Everyone here should take a quick lesson on logical fallacies. This education will help you move through the ridiculous amount of bullcrap that is on the internet. Skeptoid.com has some excellent podcasts/essays on this problem

http://skeptoid.com/episodes/4073
:D:
http://skeptoid.com/episodes/4074

Enjoy :thumb:
 

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Discussion Starter · #14 ·
So I guess you're on the side who loves doctors, then?

I'll hopefully return back at some point to respond more in depth. Just as a quick thought, at one point in the statement above I took it as, if we aren't as educated nor studied books for 15 years, we do not have the mental capacity to handle the intricate workings of the human body, and thus make up stuff to suit our own needs. Interesting idea, although I find myself offended strangely. Again, I need to get back to respond more in depth.
 

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For example, "Saw Palmetto" is touted as a apreventive measure for benign prostatic hypertrophy (bph) or "enlarged prostate."
Saw Palmetto was one of the ingredients in an herbal formula that eliminated my dad's prostate problems, when the doctors couldn't. His only other alternative was surgery. He agreed to try the formula, not much believing in it, and it kept him symptom free for the rest of his life.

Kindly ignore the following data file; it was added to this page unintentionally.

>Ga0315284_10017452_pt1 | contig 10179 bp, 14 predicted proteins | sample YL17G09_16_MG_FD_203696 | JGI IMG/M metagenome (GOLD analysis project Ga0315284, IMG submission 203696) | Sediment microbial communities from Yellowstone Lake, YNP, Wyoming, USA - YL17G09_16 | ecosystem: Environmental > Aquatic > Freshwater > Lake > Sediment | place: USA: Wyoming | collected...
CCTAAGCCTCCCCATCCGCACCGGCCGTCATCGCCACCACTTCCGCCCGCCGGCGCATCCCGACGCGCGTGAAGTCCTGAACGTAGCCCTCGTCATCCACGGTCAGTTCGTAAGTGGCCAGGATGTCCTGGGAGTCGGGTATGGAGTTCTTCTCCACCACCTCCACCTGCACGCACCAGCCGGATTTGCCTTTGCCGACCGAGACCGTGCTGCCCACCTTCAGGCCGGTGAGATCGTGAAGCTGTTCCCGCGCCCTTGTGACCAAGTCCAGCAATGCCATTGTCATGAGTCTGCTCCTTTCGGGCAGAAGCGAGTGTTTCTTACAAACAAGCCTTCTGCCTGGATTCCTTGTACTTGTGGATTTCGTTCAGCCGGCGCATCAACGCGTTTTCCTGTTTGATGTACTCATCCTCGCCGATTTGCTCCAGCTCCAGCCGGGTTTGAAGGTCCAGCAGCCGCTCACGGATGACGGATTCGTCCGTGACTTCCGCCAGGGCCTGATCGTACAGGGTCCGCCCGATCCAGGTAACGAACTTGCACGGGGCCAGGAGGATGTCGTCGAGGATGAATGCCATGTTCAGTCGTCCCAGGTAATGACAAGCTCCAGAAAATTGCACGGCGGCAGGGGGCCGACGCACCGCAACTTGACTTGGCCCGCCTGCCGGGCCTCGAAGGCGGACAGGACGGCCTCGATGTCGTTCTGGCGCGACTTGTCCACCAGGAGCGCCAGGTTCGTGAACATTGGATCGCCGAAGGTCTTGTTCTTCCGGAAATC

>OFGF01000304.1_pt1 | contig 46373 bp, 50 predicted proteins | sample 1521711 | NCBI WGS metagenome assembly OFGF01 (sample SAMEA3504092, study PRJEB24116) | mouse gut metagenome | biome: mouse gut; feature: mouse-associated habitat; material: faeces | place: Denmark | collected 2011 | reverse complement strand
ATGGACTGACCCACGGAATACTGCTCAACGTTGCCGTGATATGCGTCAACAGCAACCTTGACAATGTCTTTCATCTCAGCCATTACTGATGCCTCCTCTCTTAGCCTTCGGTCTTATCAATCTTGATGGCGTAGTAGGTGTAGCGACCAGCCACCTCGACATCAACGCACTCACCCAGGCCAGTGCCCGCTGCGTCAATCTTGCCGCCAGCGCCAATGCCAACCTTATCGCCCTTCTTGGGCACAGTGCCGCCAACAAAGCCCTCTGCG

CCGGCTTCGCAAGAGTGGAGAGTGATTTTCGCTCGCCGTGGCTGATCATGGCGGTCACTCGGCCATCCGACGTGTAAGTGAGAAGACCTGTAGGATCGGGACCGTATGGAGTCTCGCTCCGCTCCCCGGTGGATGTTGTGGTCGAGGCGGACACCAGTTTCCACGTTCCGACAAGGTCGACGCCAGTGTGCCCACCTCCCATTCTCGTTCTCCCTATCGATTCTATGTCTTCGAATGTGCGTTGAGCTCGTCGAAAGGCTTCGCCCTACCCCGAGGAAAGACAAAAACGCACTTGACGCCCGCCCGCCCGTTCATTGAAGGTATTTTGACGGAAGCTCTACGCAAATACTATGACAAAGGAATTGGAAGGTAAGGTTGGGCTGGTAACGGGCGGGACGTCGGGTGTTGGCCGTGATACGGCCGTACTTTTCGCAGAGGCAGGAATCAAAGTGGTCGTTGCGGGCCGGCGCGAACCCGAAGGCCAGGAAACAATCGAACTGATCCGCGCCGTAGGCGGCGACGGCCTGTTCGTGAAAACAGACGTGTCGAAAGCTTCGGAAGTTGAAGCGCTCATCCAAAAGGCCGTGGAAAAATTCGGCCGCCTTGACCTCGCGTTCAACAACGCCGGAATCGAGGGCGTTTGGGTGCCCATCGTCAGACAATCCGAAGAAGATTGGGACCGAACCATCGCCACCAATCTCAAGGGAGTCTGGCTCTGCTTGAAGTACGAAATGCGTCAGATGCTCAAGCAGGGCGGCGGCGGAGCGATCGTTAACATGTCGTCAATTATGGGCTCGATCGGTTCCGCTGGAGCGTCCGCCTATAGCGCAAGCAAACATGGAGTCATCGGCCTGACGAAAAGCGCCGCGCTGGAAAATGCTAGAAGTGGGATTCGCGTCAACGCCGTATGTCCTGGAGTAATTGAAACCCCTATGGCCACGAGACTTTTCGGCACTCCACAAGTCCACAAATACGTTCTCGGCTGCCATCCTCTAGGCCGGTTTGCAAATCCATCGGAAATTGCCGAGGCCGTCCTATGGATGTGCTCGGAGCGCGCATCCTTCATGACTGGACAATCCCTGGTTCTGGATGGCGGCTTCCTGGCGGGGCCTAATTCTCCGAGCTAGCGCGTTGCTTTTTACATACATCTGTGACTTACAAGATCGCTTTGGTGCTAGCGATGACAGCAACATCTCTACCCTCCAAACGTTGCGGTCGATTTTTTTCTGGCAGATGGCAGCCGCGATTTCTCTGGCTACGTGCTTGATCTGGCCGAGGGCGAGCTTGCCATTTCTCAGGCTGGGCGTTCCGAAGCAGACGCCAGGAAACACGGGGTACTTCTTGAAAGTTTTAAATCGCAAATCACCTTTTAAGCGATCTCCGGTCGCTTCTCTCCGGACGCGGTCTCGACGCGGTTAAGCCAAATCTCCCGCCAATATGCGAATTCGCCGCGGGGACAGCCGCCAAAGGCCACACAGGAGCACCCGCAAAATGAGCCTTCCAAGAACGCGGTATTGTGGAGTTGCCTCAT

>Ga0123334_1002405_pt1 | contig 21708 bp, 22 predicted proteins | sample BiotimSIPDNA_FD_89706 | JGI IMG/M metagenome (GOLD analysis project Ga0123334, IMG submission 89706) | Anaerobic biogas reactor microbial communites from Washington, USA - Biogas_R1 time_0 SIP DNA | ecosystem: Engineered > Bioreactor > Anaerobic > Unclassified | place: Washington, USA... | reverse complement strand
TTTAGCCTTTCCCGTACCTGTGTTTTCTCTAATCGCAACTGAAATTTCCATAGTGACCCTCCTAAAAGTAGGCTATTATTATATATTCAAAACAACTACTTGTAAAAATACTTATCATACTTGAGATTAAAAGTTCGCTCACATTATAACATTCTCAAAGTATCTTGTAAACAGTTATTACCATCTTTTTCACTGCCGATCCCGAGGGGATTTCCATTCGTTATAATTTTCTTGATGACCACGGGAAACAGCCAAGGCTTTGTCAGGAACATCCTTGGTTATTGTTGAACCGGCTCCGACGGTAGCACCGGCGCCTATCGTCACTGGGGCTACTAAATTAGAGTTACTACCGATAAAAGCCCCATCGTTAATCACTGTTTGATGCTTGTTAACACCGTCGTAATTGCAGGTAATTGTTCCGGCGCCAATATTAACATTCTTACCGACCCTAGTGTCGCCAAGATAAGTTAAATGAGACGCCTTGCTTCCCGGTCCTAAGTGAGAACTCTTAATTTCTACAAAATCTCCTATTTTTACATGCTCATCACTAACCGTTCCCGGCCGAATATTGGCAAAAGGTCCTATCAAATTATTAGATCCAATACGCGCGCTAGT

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I hate to say it, but your one 'good' example of healthcare infers that you went to a disturbingly uneducated doctor that is committing malpractice. If you had influenza and were given antibiotics for it, call the your individual State agency that regulates physicians and have that doctor brought up to disciplinary review. Likely you had a bacterial respiratory infection and the doctor told you that you had the 'flu' because virtually everybody outside of the medical health industry has no idea what the flu is anyway, and didn't feel like giving a lecture that should have been taught in 8th grade biology.